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  • Author: Lindsey E. Eberman x
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Julianna Shappy

Edited by Lindsey E. Eberman

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Susan W. Yeargin, Sean M. Bowman, Lindsey E. Eberman and Jeffrey E. Edwards

During physical activities, youth consume fluids from various delivery methods that may influence hydration behaviors. The purpose of this study was to determine the drinking efficiency of these different methods. Children’s fluid intake was more efficient when drinking from a cup compared with a bottle with no mouth contact and a water fountain, but not compared with a bottle with direct mouth contact. Drinking from the water fountain was the least effective compared with all other methods. Children drink more efficiently when using cups and water bottles with direct mouth contact as the delivery method compared with methods with no mouth contact.

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Kelly E. Copperthite

Edited by Lindsey E. Eberman

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Kelly E. Copperthite

Edited by Lindsey E. Eberman

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Kelly A. Brock, Lindsey E. Eberman, Richard H. Laird IV, David J. Elmer and Kenneth E. Games

Context: Several interventions are available to reduce the intensity and duration of the unwanted effects (eg, muscle soreness) associated with physical activity, such as massage, compression garments, and sequential pulse compression (SPC). Such interventions aim to increase blood flow to alleviate symptoms. However, there is a lack of evidence to support the use of SPC to alter total hemoglobin concentration (THb) in active individuals. Objective: To examine the acute effects of a single session of SPC on hemoglobin concentration compared with a control condition. Design: Single cohort, crossover design. Participants: Thirty-four physically active and healthy participants (females = 12 and males = 22) completed the study. Interventions: The authors randomly assigned participants to first receive the experimental (SPC) or control condition. Measures were recorded precondition and postcondition. Participants returned to the laboratory to complete the second condition ≥24 hours after the first condition. Main Outcome Measures: Relative changes in THb, deoxygenated hemoglobin, and oxygenated hemoglobin measures were recorded using near-infrared spectroscopy placed on the muscle belly of the medial gastrocnemius of the dominant limb. Results: SPC significantly increased THb (P < .001, d = 0.505) and oxygenated hemoglobin (P < .001, d = 0.745) change scores compared with the control condition. No statistical difference in deoxygenated hemoglobin change scores was found between the SPC and control conditions, but a medium effect size suggests potential biological significance (P = .06, d = 0.339). Conclusions: Overall, SPC increases THb to the lower-extremity and may be a viable option in the management of muscle soreness related to physical activity.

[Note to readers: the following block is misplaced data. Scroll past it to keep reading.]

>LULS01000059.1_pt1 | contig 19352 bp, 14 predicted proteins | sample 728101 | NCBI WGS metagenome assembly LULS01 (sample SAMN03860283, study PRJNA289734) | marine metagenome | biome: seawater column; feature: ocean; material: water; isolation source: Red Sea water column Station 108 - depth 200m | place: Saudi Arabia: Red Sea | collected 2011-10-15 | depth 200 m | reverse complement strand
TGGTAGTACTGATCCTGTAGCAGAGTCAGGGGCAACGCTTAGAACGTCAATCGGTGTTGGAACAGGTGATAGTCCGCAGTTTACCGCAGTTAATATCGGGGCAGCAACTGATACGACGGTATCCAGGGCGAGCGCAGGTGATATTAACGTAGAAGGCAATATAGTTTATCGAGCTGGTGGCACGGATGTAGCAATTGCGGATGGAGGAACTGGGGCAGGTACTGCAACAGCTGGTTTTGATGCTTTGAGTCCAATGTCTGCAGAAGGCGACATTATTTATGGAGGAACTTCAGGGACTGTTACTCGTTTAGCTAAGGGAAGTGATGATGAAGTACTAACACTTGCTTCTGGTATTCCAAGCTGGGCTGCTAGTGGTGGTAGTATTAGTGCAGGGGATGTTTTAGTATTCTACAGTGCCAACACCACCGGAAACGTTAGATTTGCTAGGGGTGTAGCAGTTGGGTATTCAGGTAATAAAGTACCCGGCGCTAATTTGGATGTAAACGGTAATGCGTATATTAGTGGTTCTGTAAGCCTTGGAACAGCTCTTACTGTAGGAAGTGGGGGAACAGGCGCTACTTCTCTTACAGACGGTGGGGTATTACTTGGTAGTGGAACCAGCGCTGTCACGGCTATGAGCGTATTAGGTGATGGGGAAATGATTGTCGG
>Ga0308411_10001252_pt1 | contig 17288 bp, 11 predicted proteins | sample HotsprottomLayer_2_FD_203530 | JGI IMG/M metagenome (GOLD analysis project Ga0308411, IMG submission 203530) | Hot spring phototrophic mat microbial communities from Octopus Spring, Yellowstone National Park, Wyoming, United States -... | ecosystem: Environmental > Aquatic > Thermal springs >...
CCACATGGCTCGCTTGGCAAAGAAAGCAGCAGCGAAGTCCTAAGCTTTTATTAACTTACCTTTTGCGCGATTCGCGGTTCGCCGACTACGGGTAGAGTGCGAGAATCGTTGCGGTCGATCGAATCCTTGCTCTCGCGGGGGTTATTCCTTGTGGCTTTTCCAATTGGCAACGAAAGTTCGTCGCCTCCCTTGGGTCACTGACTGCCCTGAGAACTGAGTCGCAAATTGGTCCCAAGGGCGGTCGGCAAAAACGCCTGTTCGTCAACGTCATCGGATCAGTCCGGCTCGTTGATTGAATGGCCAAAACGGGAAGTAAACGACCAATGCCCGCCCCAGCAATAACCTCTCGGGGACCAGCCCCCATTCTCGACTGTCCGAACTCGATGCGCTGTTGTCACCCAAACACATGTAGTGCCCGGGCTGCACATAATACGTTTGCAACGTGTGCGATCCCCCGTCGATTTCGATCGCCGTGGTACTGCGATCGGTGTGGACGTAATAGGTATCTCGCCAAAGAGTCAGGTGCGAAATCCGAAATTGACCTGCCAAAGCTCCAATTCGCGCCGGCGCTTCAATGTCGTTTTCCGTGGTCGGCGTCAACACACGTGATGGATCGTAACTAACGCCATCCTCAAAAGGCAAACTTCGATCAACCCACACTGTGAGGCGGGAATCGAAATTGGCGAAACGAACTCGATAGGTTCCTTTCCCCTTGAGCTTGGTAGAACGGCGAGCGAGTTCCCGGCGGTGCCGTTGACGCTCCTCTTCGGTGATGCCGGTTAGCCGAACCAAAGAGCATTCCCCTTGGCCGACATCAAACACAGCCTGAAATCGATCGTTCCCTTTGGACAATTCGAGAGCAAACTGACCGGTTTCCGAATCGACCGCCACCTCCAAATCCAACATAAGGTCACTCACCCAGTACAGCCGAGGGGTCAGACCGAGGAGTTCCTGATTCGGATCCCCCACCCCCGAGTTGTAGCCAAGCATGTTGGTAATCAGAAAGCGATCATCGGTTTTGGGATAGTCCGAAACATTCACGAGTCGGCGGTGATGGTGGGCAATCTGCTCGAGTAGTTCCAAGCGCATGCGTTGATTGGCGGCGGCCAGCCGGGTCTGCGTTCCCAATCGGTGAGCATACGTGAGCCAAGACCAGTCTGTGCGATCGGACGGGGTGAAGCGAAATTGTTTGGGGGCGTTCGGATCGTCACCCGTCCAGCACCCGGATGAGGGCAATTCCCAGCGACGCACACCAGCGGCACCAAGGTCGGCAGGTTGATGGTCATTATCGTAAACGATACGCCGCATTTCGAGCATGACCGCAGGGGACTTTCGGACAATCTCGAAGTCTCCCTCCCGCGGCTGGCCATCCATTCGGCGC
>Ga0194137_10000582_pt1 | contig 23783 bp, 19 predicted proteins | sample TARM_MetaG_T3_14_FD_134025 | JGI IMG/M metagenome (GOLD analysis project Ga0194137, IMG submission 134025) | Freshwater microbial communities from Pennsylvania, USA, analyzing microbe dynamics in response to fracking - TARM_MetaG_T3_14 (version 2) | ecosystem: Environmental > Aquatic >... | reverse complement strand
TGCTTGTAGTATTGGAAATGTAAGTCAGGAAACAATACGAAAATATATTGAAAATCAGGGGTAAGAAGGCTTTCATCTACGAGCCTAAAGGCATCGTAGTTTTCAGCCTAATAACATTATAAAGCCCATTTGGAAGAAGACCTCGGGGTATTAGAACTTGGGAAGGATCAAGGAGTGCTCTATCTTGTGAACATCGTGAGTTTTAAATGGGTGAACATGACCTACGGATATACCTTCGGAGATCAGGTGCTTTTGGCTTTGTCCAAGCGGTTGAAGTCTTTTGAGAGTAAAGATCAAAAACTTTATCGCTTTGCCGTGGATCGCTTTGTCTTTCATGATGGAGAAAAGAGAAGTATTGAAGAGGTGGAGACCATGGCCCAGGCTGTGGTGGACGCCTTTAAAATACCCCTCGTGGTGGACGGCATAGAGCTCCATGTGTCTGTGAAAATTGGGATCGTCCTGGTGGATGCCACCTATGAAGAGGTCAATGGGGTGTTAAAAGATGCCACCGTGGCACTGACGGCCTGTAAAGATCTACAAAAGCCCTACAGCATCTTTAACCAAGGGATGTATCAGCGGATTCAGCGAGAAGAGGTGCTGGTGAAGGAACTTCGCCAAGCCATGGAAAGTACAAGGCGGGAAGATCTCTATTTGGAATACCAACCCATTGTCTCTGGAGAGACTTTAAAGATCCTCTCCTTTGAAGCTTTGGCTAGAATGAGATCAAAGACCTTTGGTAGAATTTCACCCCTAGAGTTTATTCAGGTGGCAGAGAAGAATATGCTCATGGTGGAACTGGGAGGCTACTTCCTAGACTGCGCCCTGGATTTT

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Leamor Kahanov and Lindsey E. Eberman

Edited by Malissa Martin

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Lindsey E. Eberman, Jesse Moore and Timothy Demchak

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Mike J. Ediger

Edited by Lindsey E. Eberman

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Dawn M. Minton and Lindsey E. Eberman

Edited by Michael G. Dolan

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Lindsey E. Eberman and Michelle A. Cleary

Edited by Monique Mokha